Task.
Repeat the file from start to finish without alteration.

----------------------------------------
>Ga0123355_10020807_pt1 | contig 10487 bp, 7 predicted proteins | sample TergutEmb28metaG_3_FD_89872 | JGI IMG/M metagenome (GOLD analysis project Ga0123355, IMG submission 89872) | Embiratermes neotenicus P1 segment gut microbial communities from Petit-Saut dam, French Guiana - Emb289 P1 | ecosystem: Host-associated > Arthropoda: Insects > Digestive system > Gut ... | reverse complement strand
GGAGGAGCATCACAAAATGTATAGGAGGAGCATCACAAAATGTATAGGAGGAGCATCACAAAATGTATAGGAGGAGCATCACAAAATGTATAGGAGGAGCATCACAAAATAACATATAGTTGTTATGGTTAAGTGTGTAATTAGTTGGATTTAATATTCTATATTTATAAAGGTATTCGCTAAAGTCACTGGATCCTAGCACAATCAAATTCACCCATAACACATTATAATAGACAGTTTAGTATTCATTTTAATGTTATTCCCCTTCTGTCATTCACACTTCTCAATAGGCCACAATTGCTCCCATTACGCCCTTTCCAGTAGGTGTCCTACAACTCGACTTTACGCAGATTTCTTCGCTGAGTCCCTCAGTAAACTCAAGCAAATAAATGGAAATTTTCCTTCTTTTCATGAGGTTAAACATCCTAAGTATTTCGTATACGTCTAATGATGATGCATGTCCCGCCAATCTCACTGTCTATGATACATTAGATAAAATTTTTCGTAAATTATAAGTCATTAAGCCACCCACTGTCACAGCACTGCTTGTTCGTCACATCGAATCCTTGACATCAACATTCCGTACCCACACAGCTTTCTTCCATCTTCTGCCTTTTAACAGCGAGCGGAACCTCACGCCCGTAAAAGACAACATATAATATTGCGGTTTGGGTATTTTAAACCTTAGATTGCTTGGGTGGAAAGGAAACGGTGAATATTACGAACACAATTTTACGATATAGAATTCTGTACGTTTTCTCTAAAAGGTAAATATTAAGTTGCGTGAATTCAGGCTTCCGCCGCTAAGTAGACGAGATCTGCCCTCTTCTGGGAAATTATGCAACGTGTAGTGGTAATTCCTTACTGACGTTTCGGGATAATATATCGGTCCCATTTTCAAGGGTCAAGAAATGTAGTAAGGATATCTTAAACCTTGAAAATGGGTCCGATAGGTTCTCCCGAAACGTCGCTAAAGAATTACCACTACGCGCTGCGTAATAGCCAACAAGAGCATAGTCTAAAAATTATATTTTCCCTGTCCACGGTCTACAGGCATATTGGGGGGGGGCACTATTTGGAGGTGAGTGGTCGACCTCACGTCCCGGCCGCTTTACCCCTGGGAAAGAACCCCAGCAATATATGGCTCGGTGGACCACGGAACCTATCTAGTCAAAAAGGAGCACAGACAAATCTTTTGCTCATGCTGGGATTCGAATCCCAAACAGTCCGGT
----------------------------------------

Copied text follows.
>Ga0123355_10020807_pt1 | contig 10487 bp, 7 predicted proteins | sample TergutEmb28metaG_3_FD_89872 | JGI IMG/M metagenome (GOLD analysis project Ga0123355, IMG submission 89872) | Embiratermes neotenicus P1 segment gut microbial communities from Petit-Saut dam, French Guiana - Emb289 P1 | ecosystem: Host-associated > Arthropoda: Insects > Digestive system > Gut ... | reverse complement strand
GGAGGAGCATCACAAAATGTATAGGAGGAGCATCACAAAATGTATAGGAGGAGCATCACAAAATGTATAGGAGGAGCATCACAAAATGTATAGGAGGAGCATCACAAAATAACATATAGTTGTTATGGTTAAGTGTGTAATTAGTTGGATTTAATATTCTATATTTATAAAGGTATTCGCTAAAGTCACTGGATCCTAGCACAATCAAATTCACCCATAACACATTATAATAGACAGTTTAGTATTCATTTTAATGTTATTCCCCTTCTGTCATTCACACTTCTCAATAGGCCACAATTGCTCCCATTACGCCCTTTCCAGTAGGTGTCCTACAACTCGACTTTACGCAGATTTCTTCGCTGAGTCCCTCAGTAAACTCAAGCAAATAAATGGAAATTTTCCTTCTTTTCATGAGGTTAAACATCCTAAGTATTTCGTATACGTCTAATGATGATGCATGTCCCGCCAATCTCACTGTCTATGATACATTAGATAAAATTTTTCGTAAATTATAAGTCATTAAGCCACCCACTGTCACAGCACTGCTTGTTCGTCACATCGAATCCTTGACATCAACATTCCGTACCCACACAGCTTTCTTCCATCTTCTGCCTTTTAACAGCGAGCGGAACCTCACGCCCGTAAAAGACAACATATAATATTGCGGTTTGGGTATTTTAAACCTTAGATTGCTTGGGTGGAAAGGAAACGGTGAATATTACGAACACAATTTTACGATATAGAATTCTGTACGTTTTCTCTAAAAGGTAAATATTAAGTTGCGTGAATTCAGGCTTCCGCCGCTAAGTAGACGAGATCTGCCCTCTTCTGGGAAATTATGCAACGTGTAGTGGTAATTCCTTACTGACGTTTCGGGATAATATATCGGTCCCATTTTCAAGGGTCAAGAAATGTAGTAAGGATATCTTAAACCTTGAAAATGGGTCCGATAGGTTCTCCCGAAACGTCGCTAAAGAATTACCACTACGCGCTGCGTAATAGCCAACAAGAGCATAGTCTAAAAATTATATTTTCCCTGTCCACGGTCTACAGGCATATTGGGGGGGGGCACTATTTGGAGGTGAGTGGTCGACCTCACGTCCCGGCCGCTTTACCCCTGGGAAAGAACCCCAGCAATATATGGCTCGGTGGACCACGGAACCTATCTAGTCAAAAAGGAGCACAGACAAATCTTTTGCTCATGCTGGGATTCGAATCCCAAACAGTCCGGT